Poet and novelist Nick Laird's second collection, On Purpose, is released this coming month, and having read an advance proof copy (I'm reviewing it for the winter issue of Ireland's excellent literary magazine, The Stinging Fly), I can confirm it's well worth the nine quid that Faber will most probably pirce it up at. You'll have to read my review to get the full lowdown (or at least my version of it), but there are some very impressive poems in there, substantially building on the styles and themes explored in 2005's To a Fault. Oh, and as a taster, US and Boston University literary magazine AGNI have early versions of a couple of poems from the collection, 'Statue of an Alderman in Devon', and the atmospheric and richly descriptive 'Hunting is a Holy Occupation'.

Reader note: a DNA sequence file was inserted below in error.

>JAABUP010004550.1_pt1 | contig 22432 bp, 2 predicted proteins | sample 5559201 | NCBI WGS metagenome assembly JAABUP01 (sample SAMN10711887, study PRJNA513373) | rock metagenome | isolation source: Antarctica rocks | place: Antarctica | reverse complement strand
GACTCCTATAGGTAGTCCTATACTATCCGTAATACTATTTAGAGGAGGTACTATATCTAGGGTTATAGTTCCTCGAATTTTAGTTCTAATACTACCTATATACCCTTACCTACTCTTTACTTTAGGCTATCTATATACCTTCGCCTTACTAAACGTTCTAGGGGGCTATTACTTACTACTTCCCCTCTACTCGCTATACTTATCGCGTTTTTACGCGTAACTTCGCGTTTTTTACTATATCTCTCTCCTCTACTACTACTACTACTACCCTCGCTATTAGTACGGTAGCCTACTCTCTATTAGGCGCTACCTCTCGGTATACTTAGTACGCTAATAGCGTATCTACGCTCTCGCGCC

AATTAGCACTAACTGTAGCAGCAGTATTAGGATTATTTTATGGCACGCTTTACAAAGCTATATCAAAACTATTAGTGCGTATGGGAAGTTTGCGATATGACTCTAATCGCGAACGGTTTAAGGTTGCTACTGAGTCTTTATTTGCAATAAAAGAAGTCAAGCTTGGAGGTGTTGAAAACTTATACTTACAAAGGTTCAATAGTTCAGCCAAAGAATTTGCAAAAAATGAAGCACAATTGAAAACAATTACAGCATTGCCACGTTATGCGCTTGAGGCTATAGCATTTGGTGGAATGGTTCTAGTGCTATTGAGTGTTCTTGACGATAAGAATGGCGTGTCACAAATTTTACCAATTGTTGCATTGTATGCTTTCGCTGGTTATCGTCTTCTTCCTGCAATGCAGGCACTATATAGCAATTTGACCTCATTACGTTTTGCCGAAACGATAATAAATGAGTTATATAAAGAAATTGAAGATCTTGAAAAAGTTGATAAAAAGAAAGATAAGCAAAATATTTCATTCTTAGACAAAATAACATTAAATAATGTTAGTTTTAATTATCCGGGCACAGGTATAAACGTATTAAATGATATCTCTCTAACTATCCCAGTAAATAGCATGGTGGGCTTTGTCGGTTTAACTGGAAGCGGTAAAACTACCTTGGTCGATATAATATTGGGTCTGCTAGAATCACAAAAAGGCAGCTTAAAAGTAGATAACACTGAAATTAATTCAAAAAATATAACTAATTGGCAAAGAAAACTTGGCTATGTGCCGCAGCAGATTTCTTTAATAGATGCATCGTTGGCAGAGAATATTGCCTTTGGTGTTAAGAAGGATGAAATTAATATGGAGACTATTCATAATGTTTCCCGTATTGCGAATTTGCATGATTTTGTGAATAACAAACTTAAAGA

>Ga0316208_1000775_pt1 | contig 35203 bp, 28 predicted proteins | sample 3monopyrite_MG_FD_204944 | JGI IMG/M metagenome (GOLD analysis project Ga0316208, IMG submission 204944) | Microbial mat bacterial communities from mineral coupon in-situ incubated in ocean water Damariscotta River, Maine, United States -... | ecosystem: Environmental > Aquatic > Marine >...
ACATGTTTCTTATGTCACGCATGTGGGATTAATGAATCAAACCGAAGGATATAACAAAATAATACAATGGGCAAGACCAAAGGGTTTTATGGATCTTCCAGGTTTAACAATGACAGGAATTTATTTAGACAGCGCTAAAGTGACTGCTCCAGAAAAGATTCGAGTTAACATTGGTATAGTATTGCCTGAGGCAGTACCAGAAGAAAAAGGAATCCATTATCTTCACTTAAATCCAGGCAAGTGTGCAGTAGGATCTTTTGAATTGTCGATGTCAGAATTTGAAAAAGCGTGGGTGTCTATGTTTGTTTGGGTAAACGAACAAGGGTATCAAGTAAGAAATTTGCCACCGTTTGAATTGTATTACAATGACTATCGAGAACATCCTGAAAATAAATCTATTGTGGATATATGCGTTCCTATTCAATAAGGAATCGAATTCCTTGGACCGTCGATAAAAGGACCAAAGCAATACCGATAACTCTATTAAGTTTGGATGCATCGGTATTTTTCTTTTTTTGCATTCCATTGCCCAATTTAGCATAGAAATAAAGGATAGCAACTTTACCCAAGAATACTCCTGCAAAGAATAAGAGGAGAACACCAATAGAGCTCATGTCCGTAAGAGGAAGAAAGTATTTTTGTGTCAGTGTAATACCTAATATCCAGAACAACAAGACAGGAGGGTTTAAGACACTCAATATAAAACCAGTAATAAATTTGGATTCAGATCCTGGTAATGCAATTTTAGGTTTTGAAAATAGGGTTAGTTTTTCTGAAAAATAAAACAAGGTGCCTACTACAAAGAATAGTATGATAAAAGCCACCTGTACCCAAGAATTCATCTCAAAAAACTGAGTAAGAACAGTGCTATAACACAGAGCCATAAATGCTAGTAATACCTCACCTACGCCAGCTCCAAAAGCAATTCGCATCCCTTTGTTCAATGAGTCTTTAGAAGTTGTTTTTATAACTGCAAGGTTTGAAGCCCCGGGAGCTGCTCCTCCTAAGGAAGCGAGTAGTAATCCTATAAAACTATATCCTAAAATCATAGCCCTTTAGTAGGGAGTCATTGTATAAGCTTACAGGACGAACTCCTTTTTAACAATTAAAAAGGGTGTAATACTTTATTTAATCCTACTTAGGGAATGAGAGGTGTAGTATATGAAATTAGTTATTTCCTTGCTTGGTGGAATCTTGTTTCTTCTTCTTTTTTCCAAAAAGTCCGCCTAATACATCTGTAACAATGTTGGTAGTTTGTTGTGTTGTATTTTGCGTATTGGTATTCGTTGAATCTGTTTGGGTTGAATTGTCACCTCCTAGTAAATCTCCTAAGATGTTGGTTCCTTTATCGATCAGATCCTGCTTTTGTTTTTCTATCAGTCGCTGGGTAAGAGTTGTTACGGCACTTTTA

POETRY IN MOTION Why one Reds supporter is committing his love for Liverpool FC to verse Liverpool FC and poetry have a lot of previous – from John Toshack’s Gosh It’s Tosh collection in the late 70s, to the verse of Dave Kirby and Peter Etherington in the fanzine Red All Over the Land , to the lines written by poet laureate Carol Ann Duffy, a University of Liverpool graduate, in the aftermath of 2012’s Hillsborough findings. Now there’s Ben Wilkinson, Reds fan and book critic for The Guardian and the Times Literary Supplement , who’s compiling a series of poems commemorating the club’s legends. “Football is part of the fabric of life, and anything that’s important to people finds its way into poetry,” he says. “Wilfred Owen’s poem 'Disabled' describes a soldier who loses the use of his legs, meaning he can never play football again. Philip Larkin’s 'MCMXIV' compares boys queuing to join the army to fans outside Villa Park. These poems have stood th